Over the years the MoD has intermittently attempted to address the issue of sexual offending within the armed forces. In 2015, for example, the MoD launched a campaign targeted at Army personnel dispelling rape myths. The campaign was initiated by General Sir Nick Carter, the with guidance from Stonewall and Rape Crisis. Its intention was to clarify the meaning of consent. Speaking about the purpose of the campaign at the time, an Army spokesperson said: “The Consent Campaign, which has been endorsed by Rape Crisis and Stonewall, is the latest in a number of internal initiatives that the Army has launched to ensure all of its employees act lawfully and treat each other in a way that is consistent with our values and standards”.
However, these attempts to transform the way that Army personnel understand consent and rape have been ineffective. In March, the MoD released statistics that showed a 35% rise in sexual offence investigations over the last two years. Meanwhile, a recent Army Sexual Harassment Report found that 74% of those questioned had experienced inappropriate comments and 45% had experienced inappropriate touching. Further to this, it found that 21% of Servicewomen had either experienced or observed sexual harassment at work in the last 12 months, 8% of Servicewomen had suffered a serious sexual assault, and 3% of Servicewomen had been raped.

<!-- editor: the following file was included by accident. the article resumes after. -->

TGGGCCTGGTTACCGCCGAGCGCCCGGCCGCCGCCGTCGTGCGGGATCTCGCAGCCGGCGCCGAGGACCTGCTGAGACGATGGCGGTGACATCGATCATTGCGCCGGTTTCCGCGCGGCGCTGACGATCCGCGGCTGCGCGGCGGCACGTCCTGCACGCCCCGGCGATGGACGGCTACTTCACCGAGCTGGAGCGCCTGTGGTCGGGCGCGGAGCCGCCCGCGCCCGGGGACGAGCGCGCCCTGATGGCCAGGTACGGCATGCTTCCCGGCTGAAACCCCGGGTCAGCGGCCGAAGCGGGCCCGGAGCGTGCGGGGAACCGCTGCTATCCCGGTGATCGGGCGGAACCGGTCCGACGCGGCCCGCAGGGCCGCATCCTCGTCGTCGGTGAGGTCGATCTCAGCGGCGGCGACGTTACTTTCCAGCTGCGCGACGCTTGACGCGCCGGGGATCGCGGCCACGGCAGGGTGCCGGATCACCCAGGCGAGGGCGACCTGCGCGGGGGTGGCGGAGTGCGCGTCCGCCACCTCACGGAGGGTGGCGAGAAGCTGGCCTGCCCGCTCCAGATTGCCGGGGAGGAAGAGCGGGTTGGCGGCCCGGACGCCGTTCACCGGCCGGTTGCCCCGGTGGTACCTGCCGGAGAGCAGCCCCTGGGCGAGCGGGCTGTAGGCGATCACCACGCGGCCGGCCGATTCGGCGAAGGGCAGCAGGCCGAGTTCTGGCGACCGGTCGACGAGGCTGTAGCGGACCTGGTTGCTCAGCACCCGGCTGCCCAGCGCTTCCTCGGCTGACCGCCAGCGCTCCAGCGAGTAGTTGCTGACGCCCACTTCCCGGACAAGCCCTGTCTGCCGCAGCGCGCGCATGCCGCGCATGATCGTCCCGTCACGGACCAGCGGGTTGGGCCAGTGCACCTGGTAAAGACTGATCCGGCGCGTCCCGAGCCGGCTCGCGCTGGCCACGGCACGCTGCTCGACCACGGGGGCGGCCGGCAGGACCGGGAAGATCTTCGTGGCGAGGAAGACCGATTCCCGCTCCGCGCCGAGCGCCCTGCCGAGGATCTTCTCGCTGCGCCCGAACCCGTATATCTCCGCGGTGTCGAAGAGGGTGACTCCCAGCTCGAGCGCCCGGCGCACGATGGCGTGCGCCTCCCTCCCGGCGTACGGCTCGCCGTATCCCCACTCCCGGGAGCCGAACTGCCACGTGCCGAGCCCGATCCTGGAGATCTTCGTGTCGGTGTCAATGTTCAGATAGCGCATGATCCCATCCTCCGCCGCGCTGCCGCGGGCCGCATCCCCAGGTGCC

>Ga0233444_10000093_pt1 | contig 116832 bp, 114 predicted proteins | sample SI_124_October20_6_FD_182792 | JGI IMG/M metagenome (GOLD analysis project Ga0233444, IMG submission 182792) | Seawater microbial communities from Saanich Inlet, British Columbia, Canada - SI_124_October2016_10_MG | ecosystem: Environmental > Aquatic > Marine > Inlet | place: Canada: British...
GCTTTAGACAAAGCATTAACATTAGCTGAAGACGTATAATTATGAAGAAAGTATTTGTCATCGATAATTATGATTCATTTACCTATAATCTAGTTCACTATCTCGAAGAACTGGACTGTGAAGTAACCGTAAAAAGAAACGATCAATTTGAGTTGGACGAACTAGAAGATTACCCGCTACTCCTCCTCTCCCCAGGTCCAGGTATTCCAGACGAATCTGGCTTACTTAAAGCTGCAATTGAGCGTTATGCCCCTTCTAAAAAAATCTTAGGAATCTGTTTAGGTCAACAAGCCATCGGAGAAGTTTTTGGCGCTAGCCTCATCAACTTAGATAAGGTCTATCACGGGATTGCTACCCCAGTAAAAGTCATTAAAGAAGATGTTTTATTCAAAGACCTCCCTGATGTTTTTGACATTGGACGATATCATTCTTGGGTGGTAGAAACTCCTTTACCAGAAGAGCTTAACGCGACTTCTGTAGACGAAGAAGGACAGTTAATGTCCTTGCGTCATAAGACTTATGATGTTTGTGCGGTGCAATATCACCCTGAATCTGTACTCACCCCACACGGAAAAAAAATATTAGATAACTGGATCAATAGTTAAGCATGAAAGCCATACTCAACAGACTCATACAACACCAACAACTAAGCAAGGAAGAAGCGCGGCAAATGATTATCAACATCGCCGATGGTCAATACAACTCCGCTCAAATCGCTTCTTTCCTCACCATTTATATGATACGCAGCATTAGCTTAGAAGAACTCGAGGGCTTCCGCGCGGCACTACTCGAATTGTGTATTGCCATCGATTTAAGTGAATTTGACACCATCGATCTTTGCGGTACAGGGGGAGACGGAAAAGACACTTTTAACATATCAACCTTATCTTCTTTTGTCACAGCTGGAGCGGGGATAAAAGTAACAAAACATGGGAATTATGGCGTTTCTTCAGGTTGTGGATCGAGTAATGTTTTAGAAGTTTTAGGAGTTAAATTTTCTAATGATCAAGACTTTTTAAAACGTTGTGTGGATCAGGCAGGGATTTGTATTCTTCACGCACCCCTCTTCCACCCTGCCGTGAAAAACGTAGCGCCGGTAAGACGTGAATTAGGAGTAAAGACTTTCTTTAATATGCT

Only 10% of these women ended up making a formal complaint, and of those who did, 70% said they were dissatisfied with the results. This is likely due to the extremely low rape conviction rate within the system. According to the MoD, in the 5 years leading up to 2019, 129 rape cases were heard in military courts martial. Only 10% of these ended up with a conviction. Comparatively, during this period, the Crown Prosecution Service (CPS) reported a civilian conviction rate of between 57% and 63%.